— Roger Schafer, Owner, A Access Denied Pest Control, Las Vegas
 

Cockroach management DON’Ts

DON’T neglect bathrooms and bedrooms. For that matter, don’t forget to inspect all areas of the structure. I’ve seen it happen: A technician skips bathrooms and bedrooms because he’s in a hurry or because the customers simply tell him they aren’t seeing roaches in those areas. Don’t just take the customer’s word for it.
— Scott Kight, ACE, Fort Myers Pest Control, Fort Myers, Fla.

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Thomas Chiarello

DON’T forget that you are the professional and must set the plan of action to quickly eliminate the infestation.
— Thomas Chiarello, Regional Development Manager, Turner Pest Control, Jacksonville, Fla.

DON’T hurry. The more you rush things, the more likely it becomes that you’ll have to keep going back to the account, frustrating both you and the customer. Take your time and do it right.
— Elliot Zace, Operations Manager, Slug-A-Bug, Melbourne, Fla.

DON’T get locked into continually using the same products. Research new products being manufactured. Turn to magazines like PMP and other online industry resources. It’s also crucial to rotate different chemical classes to achieve success.
— Thomas Chiarello, Regional Development Manager, Turner Pest Control, Jacksonville, Fla.

DON’T skimp on insect monitor placements. Proper monitor placement, as well as the ability to decipher what the monitor is telling you, will help detect early activity before it becomes an infestation.
— Scott Robbins, Technical Director, Action Pest Control, Evansville, Ind.

DON’T spray everything. Treat only the harborages the cockroaches are using or could be using.
— Jason Rothamel, Pest Control Specialist, Dominion Pest Control, Lancaster, Pa.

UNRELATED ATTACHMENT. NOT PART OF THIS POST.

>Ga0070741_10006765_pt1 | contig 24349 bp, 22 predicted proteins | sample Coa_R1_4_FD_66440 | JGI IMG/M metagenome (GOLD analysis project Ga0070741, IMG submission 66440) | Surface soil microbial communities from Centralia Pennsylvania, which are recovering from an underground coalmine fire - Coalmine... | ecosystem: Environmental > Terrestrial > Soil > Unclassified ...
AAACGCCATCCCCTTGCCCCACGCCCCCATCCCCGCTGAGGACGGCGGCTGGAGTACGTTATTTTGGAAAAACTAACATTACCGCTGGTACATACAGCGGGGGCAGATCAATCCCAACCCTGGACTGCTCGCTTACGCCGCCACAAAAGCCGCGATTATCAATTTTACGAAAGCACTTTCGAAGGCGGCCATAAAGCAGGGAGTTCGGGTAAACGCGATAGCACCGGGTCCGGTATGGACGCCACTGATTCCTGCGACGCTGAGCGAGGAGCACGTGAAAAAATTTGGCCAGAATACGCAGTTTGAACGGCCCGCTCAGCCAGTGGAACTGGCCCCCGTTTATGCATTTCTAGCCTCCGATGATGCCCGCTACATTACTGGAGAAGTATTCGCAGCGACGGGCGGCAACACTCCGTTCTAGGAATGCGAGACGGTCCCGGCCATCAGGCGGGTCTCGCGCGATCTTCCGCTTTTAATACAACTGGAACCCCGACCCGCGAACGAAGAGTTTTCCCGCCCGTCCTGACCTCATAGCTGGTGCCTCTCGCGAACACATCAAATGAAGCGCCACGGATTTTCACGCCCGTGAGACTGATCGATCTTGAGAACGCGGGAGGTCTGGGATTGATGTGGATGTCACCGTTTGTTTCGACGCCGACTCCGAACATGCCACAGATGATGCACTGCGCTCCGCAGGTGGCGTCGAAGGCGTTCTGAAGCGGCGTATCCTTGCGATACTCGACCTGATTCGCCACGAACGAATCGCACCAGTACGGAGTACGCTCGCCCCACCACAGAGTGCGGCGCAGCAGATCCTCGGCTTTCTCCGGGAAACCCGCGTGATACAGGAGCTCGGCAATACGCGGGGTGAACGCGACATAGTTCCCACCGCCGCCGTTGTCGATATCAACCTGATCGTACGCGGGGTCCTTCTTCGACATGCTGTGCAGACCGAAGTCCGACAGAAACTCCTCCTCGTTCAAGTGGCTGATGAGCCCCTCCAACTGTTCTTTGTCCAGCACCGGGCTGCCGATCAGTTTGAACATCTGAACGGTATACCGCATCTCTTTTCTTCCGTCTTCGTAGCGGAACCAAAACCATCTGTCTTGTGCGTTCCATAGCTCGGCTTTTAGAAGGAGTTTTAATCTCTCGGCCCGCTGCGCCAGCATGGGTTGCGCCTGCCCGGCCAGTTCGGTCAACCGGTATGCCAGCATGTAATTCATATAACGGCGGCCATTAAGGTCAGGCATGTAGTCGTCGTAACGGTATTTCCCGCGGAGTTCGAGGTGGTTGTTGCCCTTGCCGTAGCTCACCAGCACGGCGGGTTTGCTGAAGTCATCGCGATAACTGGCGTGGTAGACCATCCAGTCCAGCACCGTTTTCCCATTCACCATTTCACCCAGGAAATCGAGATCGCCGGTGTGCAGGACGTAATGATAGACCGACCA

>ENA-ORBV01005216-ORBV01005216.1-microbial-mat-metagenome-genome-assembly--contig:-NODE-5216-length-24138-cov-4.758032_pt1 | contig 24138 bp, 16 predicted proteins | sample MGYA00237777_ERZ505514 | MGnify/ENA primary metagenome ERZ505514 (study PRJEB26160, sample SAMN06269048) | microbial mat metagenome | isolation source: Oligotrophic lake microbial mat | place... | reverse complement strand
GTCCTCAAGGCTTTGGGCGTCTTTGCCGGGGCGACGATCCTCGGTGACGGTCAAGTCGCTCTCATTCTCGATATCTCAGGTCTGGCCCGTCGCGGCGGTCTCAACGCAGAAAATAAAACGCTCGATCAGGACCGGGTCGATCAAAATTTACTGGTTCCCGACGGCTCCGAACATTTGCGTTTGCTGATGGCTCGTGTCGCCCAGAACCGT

DON’T be sloppy with bait placement, particularly gel baits. Have consideration for the customer’s home and where you apply product. Keep it as discreet as possible.
— Elliot Zace, Operations Manager, Slug-A-Bug, Melbourne, Fla.

DON’T assume all cockroach issues are the same and can be handled in the same manner.
— Sean Candelaria, Operations Manager, Western Exterminator, Los Angeles

DON’T forget to document not only the type of cockroach activity you observe, but also the sanitation and structural issues, which, if not addressed, will make success take longer and make the problem harder to solve.
— Thomas Chiarello, Regional Development Manager, Turner Pest Control, Jacksonville, Fla.

DON’T make the customer feel like they are dirty because they have cockroaches, even if filth or clutter is a factor. There’s a right way to encourage the customer to do the things needed to aid in the resolution of the problem — and there’s a wrong way: shaming them. Approach each account with compassion and consideration. Help in any way you can.
— Elliot Zace, Operations Manager, Slug-A-Bug, Melbourne, Fla.

Jason Rothamel

Jason Rothamel

DON’T assume that you found the entire problem when you find a problem.
— Sean Candelaria, Operations Manager, Western Exterminator, Los Angeles

DON’T only provide an initial service for a cockroach infestation when setting up new accounts, especially new commercial accounts. There should be a minimum of one follow-up service call. Make sure you build the follow-up service in your first month’s pricing.
— Thomas Chiarello, Regional Development Manager, Turner Pest Control, Jacksonville, Fla.

DON’T allow customers to use do-it-yourself (DIY) products between services.
— Jason Rothamel, Pest Control Specialist, Dominion Pest Control, Lancaster, Pa.

DON’T mix liquids and gel baits in the same spot. Keep them separate. Of course, you can use both in the same area, just not on top of each other. Think about what you’re doing, what the products are designed to do, and use common sense.
— Elliot Zace, Operations Manager, Slug-A-Bug, Melbourne, Fla.

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About the Author:

Joelle Harms is the digital media manager for PMP magazine and its parent company, North Coast Media. Harms can be reached at jharms@northcoastmedia.net or 216-706-3780.